Remembering names comes easy to some but can be exacting task for others.

In all our training programs, we insist that the trainer / facilitator remembers the names of the participants. It is a little tough, with some trainers saying it is impossible to remember 30 to 40 names in a span of 10 – 15 minutes of introduction time. The resistance is understandable but not agreeable.

Let me share a little story around this. We have all heard of Barack and Michelle Obama and their incredible journey into the White House. Some stories are well known like putting up a tyre swing for their children, their Portuguese dog and others. A slightly lesser known story is of Michelle Obama and her staff. Time magazine reported that soon after Michelle Obama moved into the White House, a mail was sent to all the staff of the White House inviting them for a meeting to one of the conference rooms. Gardeners, chefs, housekeepers – the entire staff was invited. When they walked into the conference room, they were surprised to see a bunch of senior advisors in the room. Michelle introduced her team of senior advisors from Chicago and told them “I want you to know that a year from now, you won’t be judged based on whether they know your name. You will be judged based on whether you know their names.”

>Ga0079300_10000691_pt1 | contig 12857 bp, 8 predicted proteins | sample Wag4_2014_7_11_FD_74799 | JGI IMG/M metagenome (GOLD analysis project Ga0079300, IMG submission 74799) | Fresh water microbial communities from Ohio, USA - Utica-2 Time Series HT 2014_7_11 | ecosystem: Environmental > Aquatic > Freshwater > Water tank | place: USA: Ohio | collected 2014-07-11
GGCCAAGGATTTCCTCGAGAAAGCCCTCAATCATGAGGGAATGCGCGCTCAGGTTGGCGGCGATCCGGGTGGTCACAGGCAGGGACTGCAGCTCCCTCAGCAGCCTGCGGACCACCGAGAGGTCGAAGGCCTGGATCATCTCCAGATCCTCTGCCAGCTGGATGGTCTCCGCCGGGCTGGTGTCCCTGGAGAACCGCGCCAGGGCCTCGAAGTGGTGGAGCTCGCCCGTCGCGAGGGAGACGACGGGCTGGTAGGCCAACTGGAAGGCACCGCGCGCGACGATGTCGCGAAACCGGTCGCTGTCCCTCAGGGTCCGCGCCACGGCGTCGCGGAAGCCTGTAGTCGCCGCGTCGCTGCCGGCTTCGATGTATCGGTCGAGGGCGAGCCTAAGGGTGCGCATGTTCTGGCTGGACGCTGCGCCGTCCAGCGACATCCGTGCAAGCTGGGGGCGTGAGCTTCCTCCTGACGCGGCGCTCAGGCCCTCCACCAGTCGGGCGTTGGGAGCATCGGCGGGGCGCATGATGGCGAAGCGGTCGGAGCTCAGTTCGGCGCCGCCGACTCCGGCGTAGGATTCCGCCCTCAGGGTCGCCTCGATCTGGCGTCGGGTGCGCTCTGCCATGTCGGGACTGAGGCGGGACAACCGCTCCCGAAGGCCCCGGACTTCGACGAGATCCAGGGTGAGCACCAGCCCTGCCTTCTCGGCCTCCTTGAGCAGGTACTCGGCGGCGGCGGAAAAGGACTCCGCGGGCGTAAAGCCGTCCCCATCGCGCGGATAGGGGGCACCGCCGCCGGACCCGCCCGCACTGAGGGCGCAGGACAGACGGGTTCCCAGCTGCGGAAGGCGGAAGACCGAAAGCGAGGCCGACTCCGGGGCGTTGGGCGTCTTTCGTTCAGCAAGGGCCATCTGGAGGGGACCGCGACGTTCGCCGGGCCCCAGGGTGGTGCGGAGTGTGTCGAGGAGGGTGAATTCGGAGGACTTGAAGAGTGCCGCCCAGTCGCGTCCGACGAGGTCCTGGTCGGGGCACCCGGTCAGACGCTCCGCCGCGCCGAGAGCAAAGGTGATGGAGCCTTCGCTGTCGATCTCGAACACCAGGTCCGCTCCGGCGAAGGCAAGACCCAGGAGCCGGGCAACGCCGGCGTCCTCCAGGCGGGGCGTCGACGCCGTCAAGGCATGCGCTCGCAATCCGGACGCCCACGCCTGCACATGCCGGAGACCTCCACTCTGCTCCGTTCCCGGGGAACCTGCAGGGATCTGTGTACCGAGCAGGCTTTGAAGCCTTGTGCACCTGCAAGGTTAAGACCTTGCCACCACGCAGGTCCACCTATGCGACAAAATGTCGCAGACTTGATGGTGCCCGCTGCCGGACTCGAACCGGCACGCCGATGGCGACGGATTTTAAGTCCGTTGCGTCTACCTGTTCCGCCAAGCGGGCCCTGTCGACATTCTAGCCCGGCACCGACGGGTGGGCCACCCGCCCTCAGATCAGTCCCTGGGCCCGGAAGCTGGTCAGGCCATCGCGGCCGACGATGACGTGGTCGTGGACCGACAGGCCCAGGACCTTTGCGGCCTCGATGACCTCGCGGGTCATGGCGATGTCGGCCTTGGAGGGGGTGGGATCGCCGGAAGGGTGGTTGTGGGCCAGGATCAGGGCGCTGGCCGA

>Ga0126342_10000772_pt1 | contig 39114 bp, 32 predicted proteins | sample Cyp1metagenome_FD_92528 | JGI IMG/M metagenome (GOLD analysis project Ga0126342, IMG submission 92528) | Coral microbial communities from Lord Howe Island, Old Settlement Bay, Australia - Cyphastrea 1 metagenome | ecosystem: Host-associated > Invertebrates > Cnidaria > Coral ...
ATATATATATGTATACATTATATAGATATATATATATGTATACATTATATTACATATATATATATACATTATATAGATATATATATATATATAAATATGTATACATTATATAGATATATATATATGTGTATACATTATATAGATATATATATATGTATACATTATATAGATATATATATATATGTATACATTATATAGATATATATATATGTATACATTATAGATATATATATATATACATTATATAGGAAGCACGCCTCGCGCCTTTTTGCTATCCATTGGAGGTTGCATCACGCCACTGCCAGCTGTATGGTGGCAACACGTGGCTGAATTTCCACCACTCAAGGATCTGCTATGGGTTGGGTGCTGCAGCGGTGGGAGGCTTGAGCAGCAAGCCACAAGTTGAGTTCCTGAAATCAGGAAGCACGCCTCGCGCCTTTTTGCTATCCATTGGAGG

Simple but terrific. Knowing names is not a big deal actually. But the intent is to move the spotlight from ourselves to others. In knowing and remembering names, we tell ourselves and others that we care for those who support us and take care of us. We stop focusing on what matters to us and start looking at what matters to our team. Leadership is all about knowing our teams – their strengths, their motives, their needs and of course their names!!

A couple of days back, a good friend of mine invited me for coffee to a restaurant. As we sat talking, he introduced me to the waiter – his name and a short word on his impeccable service. A sweet gesture – but one – that won us the waiter’s undiluted attention whenever we needed something. And with this simple gesture, I understood my friend’s ability to connect with people, one of the most invaluable traits of a leader.

When we as trainers and facilitators remember names of every participant, it signifies a couple of things – we take our job seriously, we have a good memory and most importantly we care for someone who will be spending one long day listening to us. Leadership has to be demonstrated – it is not a subject to be preached.

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